A plurality of synchronization adapters 220 a-220 e are used to synchronize data stored in contact database 218 and stores 202, 204, 206, 210 and 216. One skilled in the art will appreciate that structure of any particular synchronization adapter may be a function of the type of store and an application programming interface (API) that is used to access data stored in contact database 218. One or more stores may be configured to not allow a user to manage data stored in that store. Active Directory 208, for example, allows users to read data, but not to write data. Active Directory 208 may be connected to computer device 212 via an import adapter 222. Import adapter 222 is used to transfer data from Active Directory 208 to contact database 218.

A synchronization mapping record 224 may include rules, constraints or other information that governs the synchronization of data. For example, if mobile phone 206 only allows a user to store two phone numbers per name, a constraint in synchronization mapping record 224 may prevent more than two phone numbers per name from attempting to be synchronized with the data stored in mobile phone 206.

FIG. 3 illustrates a system that may be used to synchronize data with three stores and a database. A computer device 302 may be similar to computer device 212. Computer device 302 includes an operating system 304. A PDA publisher record 306 includes contact data that is synchronized with a PDA 308. A mobile phone publisher record 310 includes contact data that is synchronized with a mobile phone 312. A contact application publisher record 314 includes contact data that is synchronized with a contact application 316. In the embodiment shown, publisher records 306, 310 and 314 include contact data for a contact named “John Smith.”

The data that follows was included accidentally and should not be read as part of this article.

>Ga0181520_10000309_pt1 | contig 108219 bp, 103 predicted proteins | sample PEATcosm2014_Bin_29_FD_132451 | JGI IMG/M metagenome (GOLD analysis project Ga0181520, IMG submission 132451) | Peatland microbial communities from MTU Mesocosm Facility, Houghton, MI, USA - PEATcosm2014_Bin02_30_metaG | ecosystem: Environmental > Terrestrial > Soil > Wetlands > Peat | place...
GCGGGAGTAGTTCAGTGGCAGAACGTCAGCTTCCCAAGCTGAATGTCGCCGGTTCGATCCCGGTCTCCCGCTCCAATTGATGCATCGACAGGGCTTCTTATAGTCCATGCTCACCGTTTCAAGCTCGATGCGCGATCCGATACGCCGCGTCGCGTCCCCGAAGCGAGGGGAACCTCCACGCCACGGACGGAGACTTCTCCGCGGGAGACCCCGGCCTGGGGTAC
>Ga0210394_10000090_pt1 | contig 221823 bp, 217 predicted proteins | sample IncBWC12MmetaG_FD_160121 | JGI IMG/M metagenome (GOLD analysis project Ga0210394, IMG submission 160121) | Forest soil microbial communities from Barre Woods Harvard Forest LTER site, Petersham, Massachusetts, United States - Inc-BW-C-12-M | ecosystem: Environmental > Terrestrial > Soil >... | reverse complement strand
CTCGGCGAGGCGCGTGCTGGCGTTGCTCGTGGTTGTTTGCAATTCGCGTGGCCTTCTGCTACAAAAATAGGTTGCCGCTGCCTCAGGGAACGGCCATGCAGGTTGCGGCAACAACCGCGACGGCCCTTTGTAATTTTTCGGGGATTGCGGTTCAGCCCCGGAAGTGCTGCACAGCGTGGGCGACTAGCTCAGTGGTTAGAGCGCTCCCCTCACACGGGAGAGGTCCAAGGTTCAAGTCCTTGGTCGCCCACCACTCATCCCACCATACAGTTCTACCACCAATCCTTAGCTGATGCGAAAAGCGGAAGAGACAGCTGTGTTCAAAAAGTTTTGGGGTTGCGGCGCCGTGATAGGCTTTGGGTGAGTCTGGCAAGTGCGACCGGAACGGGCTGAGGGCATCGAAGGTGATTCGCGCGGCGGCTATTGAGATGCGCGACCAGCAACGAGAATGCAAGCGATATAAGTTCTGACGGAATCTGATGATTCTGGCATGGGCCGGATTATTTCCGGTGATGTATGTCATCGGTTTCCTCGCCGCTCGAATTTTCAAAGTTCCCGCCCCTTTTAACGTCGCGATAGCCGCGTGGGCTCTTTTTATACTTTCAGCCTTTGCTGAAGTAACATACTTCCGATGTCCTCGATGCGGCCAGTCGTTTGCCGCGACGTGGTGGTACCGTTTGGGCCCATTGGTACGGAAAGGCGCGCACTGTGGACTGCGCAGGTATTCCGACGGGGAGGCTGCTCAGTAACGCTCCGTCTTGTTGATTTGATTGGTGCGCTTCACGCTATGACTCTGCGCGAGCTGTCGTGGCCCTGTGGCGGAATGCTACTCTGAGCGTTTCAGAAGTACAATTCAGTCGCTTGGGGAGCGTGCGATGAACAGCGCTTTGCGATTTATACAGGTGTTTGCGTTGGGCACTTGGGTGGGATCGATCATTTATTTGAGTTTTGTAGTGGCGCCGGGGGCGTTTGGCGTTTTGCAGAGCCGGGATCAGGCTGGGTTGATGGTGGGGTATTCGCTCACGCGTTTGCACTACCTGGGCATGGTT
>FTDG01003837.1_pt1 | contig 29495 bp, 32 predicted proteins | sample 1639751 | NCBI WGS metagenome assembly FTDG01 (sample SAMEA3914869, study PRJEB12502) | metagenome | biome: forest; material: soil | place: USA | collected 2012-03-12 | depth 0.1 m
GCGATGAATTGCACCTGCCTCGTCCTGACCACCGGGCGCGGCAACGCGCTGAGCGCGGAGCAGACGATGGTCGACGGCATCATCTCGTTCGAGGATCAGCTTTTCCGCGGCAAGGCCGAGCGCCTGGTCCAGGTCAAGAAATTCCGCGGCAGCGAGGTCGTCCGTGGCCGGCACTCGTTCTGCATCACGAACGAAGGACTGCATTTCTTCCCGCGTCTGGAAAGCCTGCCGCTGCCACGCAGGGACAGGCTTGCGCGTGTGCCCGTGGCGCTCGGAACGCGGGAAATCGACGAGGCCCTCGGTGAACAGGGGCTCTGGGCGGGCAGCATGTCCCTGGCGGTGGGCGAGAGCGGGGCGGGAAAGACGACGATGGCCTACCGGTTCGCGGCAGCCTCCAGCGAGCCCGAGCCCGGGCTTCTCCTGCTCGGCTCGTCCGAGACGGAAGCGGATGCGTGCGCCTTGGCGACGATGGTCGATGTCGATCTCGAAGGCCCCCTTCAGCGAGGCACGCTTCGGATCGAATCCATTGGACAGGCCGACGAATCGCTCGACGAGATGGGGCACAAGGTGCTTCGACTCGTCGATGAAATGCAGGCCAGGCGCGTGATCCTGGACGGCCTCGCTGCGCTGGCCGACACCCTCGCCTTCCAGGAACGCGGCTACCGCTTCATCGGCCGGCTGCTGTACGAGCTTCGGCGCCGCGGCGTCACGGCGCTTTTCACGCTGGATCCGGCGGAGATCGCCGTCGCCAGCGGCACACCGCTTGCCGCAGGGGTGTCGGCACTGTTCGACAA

PDA publisher record 306, mobile phone publisher record 310 and contact application publisher record 314 each synchronize with a composite record 318. Publisher records 306, 310 and 314 and composite record 318 may be included within contact database 218 (shown in FIG. 2). In an exemplary implementation, a user may update John Smith's contact information stored in PDA 308. Synchronizing PDA 308 with computer device 302 causes PDA publisher record 306 to include the updated contact information. The updated contact information is then synchronized with composite record 318. Composite record 318 may then be synchronized with mobile phone publisher record 310 and contact application publisher record 314. The next time that mobile phone 312 is synchronized with computer device 302, the contact data stored in mobile phone 312 is synchronized with mobile phone publisher record 310. The contact data stored in contact application 316 may be synchronized in a similar manner. Of course, composite record 314 may be synchronized with a plurality of additional publisher records, which will lead to the synchronization of data stored in additional stores.